As you have probably gathered if you regularly join me here on Mondays, I am a big fan of interesting little facts that can serve to illuminate broader trends. You know, the kind of facts that will win you a few bets at the 19th hole or make you the toast of the next cocktail party you attend. Today's tidbit concerns the rapid pace of stock sales by company executives, which according to TrimTabs, reached $6.1 billion in August. The ratio of insider selling to buying now resides at 30 to 6, the highest level since TrimTabs starting tracking insider purchases and sales in 2004.
In dollar terms, the $6.1 billion in August sales is the most since May 2008. Now there is nothing wrong with taking some profits and the recent market rally has given ample opportunity to do so. Company executives should be entitled to do so. That said, history has proven that it does pay to watch insider buying and selling. TrimTabs added that U.S. public companies have shed $105.2 billion of their own shares in the past four months.
I could not find a chart that illustrates the insider sales, but I did find one that highlights the decline in insider buying over the past few months. If you had followed this chart, the rise in insider selling would not have caught you by surprise.
Insider Buying Chart
Insider sales are just one factor that may indicate the rally may finally be poised to take a breather. The other bearish indicator I came across over the weekend (perhaps I should get out more) is that short interest on the New York Stock Exchange fell by more than 10% in the second half of July. Short interest is an inverse indicator, meaning that declining short interest is not necessarily a good thing because if there are fewer short positions, that means there will be less buying to cover and less buying period.
Many a pundit has argued that this rally has been fueled in large part by short covering and if that well proves dry, the bulls may indeed be forced to head for the sidelines. One individual example may be American International Group (AIG), which, let me be honest, rose nearly eight-fold in less than two months for no good reason, at least no good fundamental reason. It is hard to quantify in percentage terms, but it is safe to assume that the bulk of AIG's rally was due to short covering.
AIG was down almost 10% on Monday and guess what? Its short interest was down 2% through the first half of August.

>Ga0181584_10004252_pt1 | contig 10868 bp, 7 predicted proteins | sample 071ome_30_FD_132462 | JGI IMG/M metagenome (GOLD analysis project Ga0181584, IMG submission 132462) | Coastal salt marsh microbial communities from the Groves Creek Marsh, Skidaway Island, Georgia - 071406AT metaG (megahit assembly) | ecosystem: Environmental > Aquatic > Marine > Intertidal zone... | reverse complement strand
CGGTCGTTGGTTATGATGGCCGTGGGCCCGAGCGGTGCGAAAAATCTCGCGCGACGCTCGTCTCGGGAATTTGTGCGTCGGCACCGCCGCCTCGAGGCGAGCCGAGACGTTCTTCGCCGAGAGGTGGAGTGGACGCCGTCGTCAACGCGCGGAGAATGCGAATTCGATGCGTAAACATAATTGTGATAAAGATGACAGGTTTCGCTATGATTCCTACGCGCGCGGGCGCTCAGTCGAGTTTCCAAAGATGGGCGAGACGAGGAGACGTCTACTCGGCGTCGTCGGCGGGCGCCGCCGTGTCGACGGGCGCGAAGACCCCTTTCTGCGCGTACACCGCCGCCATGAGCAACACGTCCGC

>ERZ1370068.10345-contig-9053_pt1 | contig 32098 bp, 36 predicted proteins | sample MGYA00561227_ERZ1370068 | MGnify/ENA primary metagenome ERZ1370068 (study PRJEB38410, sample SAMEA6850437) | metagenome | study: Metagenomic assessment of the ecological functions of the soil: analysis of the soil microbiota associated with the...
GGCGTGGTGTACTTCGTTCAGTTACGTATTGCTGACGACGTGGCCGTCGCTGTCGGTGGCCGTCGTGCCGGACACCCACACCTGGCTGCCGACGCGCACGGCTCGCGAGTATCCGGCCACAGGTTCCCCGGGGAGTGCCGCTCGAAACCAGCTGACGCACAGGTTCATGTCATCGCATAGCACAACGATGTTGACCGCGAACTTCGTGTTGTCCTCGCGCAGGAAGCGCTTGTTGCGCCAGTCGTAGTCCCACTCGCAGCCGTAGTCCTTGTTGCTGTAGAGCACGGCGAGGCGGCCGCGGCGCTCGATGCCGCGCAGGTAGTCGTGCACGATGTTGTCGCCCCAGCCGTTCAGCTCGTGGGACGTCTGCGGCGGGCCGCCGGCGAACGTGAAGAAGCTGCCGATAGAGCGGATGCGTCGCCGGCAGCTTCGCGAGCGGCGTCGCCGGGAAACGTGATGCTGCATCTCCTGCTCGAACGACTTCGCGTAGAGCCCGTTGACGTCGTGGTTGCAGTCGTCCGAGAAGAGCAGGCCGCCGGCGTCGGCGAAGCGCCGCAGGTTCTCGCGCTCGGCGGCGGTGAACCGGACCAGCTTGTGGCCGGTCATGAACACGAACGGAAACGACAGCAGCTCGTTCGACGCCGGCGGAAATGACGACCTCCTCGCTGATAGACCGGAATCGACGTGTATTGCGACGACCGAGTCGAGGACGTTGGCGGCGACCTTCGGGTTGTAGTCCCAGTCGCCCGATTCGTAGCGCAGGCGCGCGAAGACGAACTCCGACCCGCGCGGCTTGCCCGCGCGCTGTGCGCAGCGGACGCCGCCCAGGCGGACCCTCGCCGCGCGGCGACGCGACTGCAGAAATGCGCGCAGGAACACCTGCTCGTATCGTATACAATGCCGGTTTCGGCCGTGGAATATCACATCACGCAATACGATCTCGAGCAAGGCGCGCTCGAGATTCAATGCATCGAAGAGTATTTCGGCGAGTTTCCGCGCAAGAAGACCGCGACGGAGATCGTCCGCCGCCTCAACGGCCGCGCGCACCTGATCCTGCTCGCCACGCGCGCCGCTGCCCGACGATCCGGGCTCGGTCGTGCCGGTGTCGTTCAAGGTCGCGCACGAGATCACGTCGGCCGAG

There is a cavalcade of economic data this week that will determine the tenor of the market heading into the Labor Day holiday and perhaps for the rest of September. Tuesday brings an update on the ISM Manufacturing Index, which is expected to rise to 50.5 from 48.9. Wednesday will have two news catalysts with factory orders and minutes from the Federal Open Market Committee's August meeting. On Thursday, the ISM non-manufacturing report is released and that is expected to show an uptick to 48 from a previous reading of 46.4.
Of course the Big Kahuna of economic reports is released on Friday before the market opens and that is the August unemployment report. As I have been saying for several weeks, volume is typically benign heading into Labor Day, but this Friday should be different. If nothing else, there should be some volatility early in the session. The range of estimates is uncomfortably wide with some experts saying there could be positive job growth while some think as many as 350,000 jobs were shed by U.S. employers in August. The consensus estimate calls for 225,000 lost jobs and while not good, that would be better than the 247,000 jobs lost in July.
Looking at the charts, Monday's decline brought the Dow within sniffing distance of support at 9475. The index bumped up against resistance at 9625 a couple of times last week and was beaten back. There is probably some resistance at 9655 as well, so that is another potential stumbling block on the way to 10,000. If 9400 is broken, 9275 should be the next support area. Hopefully 9275 will not come into play this week, or at all.
The S&P 500 did not have much of a range on Monday, less than 11 points and 1030 is now looking like a resistance point, at least from an intraday perspective. Buyers have done an admirable job of bidding the S&P 500 up almost every time the index reaches an important support level and continuation of that trend is imperative to get the index to 1050 and then 1100, though the latter might be a tough road to travel in September.
S&P 500 Chart
I mentioned a couple of weeks ago that the Nasdaq's leadership of the rally might be in jeopardy as earnings season drew to a close, but plenty of catalysts emerged on Friday to help the Nasdaq traverse 2030. Surprise guidance from Intel (INTC), a solid earnings report from Dell (DELL) and news that Apple's (AAPL) iPhone will finally make its way to China helped the Nasdaq scoot higher, but the gains were tempered by a late-day sell-off.
With Monday's glum performance, support seems firmly in place at 2000 and resistance looms at 2037 and then 2063, which would be a 50% rebound off the March low.
With plenty of economic reports looming, Monday's losses could be erased in a heartbeat if those reports meet or exceed expectations. The other side of the coin is traders may take a pass on the week and leave early to enjoy the long weekend. Tuesday will be important not only because it is the first day of September, but also because it may serve to prove or discredit the ''buy the dips'' phenomenon that has carried the market higher this summer. A break in that trend could indicate this September may follow a majority of Septembers past.